PIERRE, S.D. – A strange beginning to the winter season has officials urging both waterfowl hunters and ice anglers to use caution when venturing out to hunt and fish.
“Even with this last blast of cold weather, there is still plenty of open water for duck hunting,” said Joe Keeton, South Dakota Game, Fish and Parks (GFP) boating safety officer. “We often think of having enough life jackets during the summer boating months, but it can easily be forgotten during waterfowl seasons. When you are double checking your waterfowl gear; a lifejacket should be at the top of the list.”
Keeton also reminds hunters to check their duck boats for weight capacity, as boats used for duck hunting are often smaller in size so they can be launched into a variety of different environments. These smaller boats will then be loaded with gear; all of which add weight to the vessel and can quickly exceed the maximum capacity of the vessel. Overloaded vessels can easily capsize and swamp; especially in rough weather.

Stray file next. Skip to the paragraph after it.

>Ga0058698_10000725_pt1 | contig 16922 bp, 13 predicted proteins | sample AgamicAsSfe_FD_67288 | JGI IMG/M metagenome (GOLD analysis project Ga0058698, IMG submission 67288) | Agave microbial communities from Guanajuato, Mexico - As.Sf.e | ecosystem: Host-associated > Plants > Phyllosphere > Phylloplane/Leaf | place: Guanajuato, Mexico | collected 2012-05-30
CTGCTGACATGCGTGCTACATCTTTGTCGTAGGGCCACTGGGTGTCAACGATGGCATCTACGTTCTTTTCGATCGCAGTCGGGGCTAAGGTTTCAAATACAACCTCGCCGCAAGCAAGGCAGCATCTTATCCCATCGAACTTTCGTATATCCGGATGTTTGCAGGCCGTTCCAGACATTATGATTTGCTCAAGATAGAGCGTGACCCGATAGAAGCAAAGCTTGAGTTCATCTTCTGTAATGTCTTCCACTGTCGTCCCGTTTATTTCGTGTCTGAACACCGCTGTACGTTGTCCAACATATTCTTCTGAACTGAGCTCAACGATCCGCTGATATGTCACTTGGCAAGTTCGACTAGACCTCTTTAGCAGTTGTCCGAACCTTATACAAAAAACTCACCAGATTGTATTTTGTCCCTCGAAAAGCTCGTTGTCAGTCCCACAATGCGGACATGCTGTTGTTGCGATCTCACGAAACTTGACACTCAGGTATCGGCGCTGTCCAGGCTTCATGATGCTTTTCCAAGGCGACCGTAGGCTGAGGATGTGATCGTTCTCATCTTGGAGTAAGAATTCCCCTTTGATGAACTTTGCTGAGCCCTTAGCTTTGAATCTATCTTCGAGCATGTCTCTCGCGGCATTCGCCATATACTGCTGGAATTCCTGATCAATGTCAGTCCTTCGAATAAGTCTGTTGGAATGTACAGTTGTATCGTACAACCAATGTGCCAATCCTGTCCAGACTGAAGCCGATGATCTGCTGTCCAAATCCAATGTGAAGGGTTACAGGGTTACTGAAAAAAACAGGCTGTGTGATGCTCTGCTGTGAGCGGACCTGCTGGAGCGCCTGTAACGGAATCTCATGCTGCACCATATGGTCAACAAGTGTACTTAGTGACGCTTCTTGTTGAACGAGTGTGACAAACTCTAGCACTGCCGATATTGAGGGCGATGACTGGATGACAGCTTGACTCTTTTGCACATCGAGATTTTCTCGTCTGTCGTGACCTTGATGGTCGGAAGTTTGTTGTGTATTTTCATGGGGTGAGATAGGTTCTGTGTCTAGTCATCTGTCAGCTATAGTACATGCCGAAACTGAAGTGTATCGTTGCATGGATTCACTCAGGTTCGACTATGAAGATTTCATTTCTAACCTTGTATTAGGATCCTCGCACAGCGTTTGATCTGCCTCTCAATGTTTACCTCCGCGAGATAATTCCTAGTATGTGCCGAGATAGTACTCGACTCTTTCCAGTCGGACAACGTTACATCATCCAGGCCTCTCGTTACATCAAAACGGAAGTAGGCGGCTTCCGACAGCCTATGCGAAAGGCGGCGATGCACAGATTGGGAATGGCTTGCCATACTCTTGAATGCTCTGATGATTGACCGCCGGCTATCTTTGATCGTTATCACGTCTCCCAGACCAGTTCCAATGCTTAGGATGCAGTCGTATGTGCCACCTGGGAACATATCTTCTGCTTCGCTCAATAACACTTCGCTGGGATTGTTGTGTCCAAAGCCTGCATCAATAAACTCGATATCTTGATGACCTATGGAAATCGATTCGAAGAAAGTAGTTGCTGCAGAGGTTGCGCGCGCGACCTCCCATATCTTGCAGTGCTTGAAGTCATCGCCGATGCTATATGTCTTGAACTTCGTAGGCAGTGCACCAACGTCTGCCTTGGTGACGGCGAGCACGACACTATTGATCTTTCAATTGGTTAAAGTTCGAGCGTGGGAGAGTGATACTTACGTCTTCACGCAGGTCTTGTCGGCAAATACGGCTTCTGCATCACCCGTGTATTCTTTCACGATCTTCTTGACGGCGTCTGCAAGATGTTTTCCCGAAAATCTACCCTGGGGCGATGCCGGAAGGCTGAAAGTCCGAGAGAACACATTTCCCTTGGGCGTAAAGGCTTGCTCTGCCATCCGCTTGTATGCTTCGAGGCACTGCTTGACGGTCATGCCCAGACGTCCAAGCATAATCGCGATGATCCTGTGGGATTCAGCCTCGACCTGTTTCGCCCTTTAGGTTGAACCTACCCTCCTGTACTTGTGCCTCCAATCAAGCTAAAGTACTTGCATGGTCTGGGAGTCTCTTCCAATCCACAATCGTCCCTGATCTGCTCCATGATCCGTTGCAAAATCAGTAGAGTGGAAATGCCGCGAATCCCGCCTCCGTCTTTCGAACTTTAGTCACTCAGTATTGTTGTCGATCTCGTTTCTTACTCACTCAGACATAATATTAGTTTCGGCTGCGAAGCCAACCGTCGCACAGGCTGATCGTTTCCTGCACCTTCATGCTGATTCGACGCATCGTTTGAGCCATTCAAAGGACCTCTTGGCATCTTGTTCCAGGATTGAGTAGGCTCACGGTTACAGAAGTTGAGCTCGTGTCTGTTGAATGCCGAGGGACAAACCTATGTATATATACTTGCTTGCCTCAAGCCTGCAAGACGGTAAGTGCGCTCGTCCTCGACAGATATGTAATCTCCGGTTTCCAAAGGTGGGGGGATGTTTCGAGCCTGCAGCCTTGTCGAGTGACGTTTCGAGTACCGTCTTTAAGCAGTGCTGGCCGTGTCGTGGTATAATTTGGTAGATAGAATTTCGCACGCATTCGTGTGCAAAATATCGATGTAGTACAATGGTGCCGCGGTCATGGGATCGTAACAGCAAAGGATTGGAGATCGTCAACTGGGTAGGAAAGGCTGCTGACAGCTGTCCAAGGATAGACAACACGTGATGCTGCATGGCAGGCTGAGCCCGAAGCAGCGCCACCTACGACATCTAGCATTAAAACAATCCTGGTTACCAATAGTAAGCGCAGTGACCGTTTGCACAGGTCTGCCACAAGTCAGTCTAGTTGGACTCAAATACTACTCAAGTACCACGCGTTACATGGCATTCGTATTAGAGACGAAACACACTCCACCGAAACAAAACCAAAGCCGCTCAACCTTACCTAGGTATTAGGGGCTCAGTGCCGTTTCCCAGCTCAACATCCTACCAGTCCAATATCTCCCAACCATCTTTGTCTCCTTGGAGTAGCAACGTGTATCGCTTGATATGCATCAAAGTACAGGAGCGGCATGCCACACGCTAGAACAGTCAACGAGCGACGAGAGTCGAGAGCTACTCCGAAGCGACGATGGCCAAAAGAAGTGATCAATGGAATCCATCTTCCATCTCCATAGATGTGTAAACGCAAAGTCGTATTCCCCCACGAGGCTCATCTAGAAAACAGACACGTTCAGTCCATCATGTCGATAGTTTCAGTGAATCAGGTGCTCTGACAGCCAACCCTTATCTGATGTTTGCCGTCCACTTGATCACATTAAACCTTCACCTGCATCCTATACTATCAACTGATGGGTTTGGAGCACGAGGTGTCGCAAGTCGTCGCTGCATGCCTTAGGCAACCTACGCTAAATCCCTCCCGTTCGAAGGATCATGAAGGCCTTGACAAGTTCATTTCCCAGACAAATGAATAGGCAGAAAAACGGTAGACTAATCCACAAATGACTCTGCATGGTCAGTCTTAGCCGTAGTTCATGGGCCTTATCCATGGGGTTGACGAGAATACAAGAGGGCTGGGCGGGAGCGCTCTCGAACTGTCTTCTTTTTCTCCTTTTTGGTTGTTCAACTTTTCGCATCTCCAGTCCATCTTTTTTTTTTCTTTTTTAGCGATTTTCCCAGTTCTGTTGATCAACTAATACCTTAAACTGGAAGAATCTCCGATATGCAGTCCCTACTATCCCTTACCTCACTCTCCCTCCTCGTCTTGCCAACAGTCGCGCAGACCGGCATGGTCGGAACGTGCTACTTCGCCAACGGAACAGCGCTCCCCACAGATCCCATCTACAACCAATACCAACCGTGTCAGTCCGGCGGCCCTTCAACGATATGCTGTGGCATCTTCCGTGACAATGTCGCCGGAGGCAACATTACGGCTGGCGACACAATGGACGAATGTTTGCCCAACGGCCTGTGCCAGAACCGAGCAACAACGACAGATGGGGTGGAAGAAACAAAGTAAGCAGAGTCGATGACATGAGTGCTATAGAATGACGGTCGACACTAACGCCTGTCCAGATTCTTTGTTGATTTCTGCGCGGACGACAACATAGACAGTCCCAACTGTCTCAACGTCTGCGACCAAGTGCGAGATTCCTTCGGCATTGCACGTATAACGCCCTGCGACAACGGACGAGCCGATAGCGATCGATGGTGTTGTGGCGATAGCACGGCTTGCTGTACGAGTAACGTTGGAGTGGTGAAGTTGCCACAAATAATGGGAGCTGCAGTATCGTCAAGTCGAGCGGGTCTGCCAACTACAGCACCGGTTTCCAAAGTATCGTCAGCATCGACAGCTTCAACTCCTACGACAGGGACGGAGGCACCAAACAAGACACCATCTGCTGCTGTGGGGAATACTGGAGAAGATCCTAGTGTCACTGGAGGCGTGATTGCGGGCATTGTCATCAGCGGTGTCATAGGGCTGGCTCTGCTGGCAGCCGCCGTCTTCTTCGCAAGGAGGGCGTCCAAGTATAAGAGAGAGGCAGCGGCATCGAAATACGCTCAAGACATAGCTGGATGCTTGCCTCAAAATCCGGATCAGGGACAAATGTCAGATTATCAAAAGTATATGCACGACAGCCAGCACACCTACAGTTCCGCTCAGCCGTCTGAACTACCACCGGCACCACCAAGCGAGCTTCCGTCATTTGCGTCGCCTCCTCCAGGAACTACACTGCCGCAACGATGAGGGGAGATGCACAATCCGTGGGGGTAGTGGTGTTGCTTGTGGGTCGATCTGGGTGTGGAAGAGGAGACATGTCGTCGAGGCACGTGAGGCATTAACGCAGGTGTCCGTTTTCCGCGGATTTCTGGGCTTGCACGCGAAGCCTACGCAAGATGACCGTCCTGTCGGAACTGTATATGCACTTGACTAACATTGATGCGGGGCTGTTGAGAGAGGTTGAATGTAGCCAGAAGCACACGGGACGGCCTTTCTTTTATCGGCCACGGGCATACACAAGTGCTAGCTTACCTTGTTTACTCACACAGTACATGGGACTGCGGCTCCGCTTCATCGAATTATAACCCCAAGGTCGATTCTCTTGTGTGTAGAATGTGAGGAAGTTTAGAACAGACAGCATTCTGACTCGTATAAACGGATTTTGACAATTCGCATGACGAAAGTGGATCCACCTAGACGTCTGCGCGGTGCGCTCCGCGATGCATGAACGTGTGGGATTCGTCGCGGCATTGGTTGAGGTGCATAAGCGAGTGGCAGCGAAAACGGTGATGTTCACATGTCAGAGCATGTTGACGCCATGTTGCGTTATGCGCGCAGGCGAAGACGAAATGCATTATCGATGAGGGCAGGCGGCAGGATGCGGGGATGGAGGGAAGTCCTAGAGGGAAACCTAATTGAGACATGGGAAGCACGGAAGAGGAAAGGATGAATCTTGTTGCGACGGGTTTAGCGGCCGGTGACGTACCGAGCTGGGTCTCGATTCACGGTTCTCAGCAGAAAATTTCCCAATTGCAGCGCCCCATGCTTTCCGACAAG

Ice anglers need to remember that the rule of thumb is it takes at least two inches of ice to support an angler, at least six inches to support an ice shack and over a foot for a vehicle, but that applies to strong, clear ice. Dark or cloudy ice is not as strong as clear ice.
If a person is going to venture out, they should also test ice conditions as they proceed. “Just because an angler sees six inches near the shore, doesn’t mean it will be six inches across the lake. Springs, current, wind or ice heaves all impact the formation of ice and can make ice very dangerous,” Keeton said.
Anglers are reminded to drill test holes to measure the thickness of the ice they are traveling on, have flotation devices available and tell someone where they are going.
“Let someone know what your hunting or angling plan is, and stick to your plan. If you don’t return within a certain time, rescue will know where to look for you if you get into trouble,” Keeton concluded.